The Prophecy of Melkin


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The Prophecy of Melkin

Melkin, supposedly, was a pagan Celtic bard who lived before Merlin, sometime in the fifth century. A prophecy included in John of Glastonbury's fourteenth century "Chronicle" is attributed to him wherein Joseph of Arimathea, together with two "cruets" containing the blood and sweat of Christ (which he is said to have brought with him on his mission to Britain in AD 63) were buried near the Old Church on the grounds of Glastonbury Abbey.

There may be a faint trace of a connection, here, with a comment by Gerald of Wales in his account of the exhumation of the body of King Arthur on the grounds of Glastonbury Abbey in 1190. In the account, he states that Henry II had been told the location of Arthur's body by a "British soothsayer." In this case, too, we have a seer or prophet of the Celtic tradition making known the location of a previously unknown grave of an individual of significance to the Arthurian legend, within the confines of Glastonbury Abbey's cemetary. Perhaps Melkin's prophecy, which cannot be traced back earlier than John of Glastonbury's "Chronicle," is merely a re-working of an older prophecy about Arthur. The prophecy promised that when Joseph's grave was found and opened, Britain would never again know drought. In part, the prophecy read:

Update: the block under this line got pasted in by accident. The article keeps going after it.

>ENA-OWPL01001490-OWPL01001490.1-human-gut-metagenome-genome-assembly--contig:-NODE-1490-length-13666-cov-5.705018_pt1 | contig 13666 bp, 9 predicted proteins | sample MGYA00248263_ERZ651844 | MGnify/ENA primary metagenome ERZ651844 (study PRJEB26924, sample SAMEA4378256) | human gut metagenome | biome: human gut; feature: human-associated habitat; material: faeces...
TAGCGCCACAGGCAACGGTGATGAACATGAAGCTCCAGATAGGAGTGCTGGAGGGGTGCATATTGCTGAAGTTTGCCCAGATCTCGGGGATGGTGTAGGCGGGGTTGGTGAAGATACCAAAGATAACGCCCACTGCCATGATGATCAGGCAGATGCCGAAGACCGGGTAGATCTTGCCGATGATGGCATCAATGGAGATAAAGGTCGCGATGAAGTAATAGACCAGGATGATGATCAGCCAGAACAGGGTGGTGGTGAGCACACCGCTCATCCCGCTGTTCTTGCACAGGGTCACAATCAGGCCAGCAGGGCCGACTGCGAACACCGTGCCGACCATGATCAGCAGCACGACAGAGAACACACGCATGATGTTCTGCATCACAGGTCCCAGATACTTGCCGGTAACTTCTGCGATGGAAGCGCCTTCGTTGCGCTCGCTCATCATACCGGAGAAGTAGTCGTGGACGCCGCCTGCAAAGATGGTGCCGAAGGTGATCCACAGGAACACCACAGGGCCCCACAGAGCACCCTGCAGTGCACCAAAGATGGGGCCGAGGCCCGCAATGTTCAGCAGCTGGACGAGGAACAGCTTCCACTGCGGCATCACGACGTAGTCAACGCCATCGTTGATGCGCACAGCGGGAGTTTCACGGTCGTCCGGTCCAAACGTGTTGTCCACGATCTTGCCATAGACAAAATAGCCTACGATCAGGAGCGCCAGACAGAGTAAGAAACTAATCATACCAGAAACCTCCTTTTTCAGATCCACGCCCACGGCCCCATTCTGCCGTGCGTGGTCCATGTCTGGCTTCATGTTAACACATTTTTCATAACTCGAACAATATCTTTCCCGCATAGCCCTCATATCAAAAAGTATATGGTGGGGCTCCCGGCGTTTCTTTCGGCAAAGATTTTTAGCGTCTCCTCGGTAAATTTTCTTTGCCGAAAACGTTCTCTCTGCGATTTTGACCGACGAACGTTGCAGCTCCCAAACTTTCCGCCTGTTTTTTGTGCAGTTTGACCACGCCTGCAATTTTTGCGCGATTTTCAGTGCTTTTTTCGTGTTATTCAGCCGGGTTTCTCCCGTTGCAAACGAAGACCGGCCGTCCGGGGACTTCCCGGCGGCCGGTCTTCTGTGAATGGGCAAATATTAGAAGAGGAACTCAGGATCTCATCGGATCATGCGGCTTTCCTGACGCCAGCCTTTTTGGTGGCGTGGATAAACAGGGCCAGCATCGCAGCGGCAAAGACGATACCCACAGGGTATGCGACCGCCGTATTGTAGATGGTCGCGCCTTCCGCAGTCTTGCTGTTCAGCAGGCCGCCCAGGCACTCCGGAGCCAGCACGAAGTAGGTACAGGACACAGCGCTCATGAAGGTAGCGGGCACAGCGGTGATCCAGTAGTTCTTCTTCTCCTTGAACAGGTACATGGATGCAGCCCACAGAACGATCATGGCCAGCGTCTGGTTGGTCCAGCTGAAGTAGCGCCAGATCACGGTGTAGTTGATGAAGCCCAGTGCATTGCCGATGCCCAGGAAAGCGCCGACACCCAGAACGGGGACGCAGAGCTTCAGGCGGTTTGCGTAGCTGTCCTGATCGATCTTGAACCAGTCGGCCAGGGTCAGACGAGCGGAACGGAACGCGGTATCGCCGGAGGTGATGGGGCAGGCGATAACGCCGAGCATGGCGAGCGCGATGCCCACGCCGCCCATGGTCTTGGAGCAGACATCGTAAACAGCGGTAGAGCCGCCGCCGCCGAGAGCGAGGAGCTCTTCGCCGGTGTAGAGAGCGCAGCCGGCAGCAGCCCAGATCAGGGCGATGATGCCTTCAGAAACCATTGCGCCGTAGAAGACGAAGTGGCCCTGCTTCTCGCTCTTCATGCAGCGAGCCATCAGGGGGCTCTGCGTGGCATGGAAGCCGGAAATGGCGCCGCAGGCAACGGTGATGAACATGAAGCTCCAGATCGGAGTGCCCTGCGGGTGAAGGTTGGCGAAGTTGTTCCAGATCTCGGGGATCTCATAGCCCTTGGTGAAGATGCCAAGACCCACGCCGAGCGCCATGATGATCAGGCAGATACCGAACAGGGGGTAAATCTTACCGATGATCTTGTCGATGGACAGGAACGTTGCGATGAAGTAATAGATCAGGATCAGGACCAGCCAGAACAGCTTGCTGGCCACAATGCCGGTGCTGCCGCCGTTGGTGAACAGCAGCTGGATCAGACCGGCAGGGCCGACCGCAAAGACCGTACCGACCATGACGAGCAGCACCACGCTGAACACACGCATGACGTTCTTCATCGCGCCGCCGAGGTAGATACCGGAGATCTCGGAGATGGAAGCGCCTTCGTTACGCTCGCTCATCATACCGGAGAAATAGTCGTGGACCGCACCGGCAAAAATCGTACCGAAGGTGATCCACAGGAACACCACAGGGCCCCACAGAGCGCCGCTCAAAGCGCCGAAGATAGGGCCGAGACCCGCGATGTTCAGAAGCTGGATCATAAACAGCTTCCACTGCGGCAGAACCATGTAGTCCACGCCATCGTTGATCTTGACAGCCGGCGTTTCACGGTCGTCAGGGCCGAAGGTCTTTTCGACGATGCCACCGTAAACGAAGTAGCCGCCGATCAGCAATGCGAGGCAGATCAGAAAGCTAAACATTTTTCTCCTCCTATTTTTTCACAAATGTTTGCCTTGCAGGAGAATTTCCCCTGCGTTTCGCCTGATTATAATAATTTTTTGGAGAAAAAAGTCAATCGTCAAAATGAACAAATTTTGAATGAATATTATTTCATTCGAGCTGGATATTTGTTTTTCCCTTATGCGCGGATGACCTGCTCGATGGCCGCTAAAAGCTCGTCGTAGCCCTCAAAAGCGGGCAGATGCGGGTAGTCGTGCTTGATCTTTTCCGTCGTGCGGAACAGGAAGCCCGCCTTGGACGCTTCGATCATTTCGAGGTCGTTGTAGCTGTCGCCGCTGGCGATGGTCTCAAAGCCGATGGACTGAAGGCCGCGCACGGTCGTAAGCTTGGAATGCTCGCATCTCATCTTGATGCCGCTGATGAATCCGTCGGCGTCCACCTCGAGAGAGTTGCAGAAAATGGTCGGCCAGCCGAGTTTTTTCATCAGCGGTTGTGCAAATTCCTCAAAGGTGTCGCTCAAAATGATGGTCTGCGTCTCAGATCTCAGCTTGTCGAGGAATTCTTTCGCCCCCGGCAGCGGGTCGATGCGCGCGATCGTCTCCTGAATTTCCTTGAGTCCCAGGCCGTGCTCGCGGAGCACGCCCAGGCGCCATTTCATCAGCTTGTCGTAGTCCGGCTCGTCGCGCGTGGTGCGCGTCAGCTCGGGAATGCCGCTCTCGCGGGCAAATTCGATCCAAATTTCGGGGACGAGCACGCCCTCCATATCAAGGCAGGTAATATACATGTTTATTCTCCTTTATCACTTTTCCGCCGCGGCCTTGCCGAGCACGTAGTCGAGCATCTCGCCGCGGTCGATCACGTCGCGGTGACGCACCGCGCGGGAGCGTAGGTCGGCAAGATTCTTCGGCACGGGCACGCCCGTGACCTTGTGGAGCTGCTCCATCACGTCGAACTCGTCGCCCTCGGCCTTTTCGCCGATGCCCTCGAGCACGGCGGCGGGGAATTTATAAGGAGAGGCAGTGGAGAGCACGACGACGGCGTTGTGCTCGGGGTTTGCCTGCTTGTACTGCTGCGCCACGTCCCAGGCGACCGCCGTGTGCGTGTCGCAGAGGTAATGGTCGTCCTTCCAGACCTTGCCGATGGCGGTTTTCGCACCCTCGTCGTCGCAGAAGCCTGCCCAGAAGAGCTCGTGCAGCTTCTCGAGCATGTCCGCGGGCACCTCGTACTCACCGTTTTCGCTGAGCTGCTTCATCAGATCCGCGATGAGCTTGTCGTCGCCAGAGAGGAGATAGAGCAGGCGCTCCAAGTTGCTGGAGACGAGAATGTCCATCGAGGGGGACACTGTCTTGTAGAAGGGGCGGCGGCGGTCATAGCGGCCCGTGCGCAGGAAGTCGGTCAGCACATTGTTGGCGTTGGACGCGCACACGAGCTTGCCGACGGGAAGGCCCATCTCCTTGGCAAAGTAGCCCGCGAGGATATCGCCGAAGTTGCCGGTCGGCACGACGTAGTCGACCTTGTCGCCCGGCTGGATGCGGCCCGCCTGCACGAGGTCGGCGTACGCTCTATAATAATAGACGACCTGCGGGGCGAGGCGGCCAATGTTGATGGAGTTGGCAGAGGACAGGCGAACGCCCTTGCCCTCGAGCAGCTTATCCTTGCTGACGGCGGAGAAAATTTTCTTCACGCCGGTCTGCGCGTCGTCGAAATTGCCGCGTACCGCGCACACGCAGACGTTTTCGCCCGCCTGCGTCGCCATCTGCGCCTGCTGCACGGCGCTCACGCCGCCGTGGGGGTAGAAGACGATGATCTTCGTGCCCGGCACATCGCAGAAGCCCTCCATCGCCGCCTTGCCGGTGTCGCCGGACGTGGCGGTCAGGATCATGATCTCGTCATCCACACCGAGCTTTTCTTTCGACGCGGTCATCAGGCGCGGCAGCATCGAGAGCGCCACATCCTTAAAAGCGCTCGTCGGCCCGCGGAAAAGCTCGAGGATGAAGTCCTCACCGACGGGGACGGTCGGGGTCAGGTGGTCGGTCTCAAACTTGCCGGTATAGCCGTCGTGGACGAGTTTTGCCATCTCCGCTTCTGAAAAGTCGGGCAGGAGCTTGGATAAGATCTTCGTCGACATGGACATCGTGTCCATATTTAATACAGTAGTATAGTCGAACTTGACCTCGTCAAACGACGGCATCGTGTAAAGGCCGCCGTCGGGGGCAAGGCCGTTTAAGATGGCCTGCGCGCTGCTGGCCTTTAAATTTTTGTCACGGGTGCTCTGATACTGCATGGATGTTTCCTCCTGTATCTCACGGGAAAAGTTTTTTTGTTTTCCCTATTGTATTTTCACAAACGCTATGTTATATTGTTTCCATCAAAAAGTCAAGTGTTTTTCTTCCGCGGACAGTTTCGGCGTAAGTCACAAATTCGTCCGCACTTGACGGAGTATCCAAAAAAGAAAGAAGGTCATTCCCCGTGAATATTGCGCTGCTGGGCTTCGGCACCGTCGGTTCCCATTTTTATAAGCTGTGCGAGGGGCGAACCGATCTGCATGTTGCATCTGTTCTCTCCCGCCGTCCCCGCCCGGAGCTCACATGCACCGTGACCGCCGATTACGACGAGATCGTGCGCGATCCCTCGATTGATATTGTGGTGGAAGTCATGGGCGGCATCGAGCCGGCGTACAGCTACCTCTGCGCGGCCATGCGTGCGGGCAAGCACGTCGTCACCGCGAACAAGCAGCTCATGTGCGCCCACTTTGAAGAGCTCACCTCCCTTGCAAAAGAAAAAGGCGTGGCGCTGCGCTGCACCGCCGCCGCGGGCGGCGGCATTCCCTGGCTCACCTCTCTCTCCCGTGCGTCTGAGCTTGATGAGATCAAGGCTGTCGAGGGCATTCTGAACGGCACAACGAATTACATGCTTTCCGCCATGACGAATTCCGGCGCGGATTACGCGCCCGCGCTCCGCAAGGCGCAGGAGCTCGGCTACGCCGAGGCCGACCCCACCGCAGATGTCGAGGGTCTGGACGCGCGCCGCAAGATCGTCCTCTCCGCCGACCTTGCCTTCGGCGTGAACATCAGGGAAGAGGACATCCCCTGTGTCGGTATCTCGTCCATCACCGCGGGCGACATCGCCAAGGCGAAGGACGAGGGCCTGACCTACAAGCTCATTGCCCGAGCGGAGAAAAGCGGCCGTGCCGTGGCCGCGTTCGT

.............................................................

Amid these Joseph in marble
Of Arimathea by name
Hath found perpetual sleep
And he lies on a two-forked line
Next the south corner of an oratory
Fashioned of wattles
For the adoring of a mighty Virgin

In his sarcophagus
Two cruets, white and silver
Filled with blood and sweat
Of the Prophet Jesus
When his sarcophagus
Shall be found entire, intact
In time to come, it shall be seen

And shall be open unto all the world
Thenceforth nor water nor the dew of heaven
Shall fail the dwellers in that ancient isle
For a long while before
The day of judgment in Josaphat
Open shall these things be
And declared to living men

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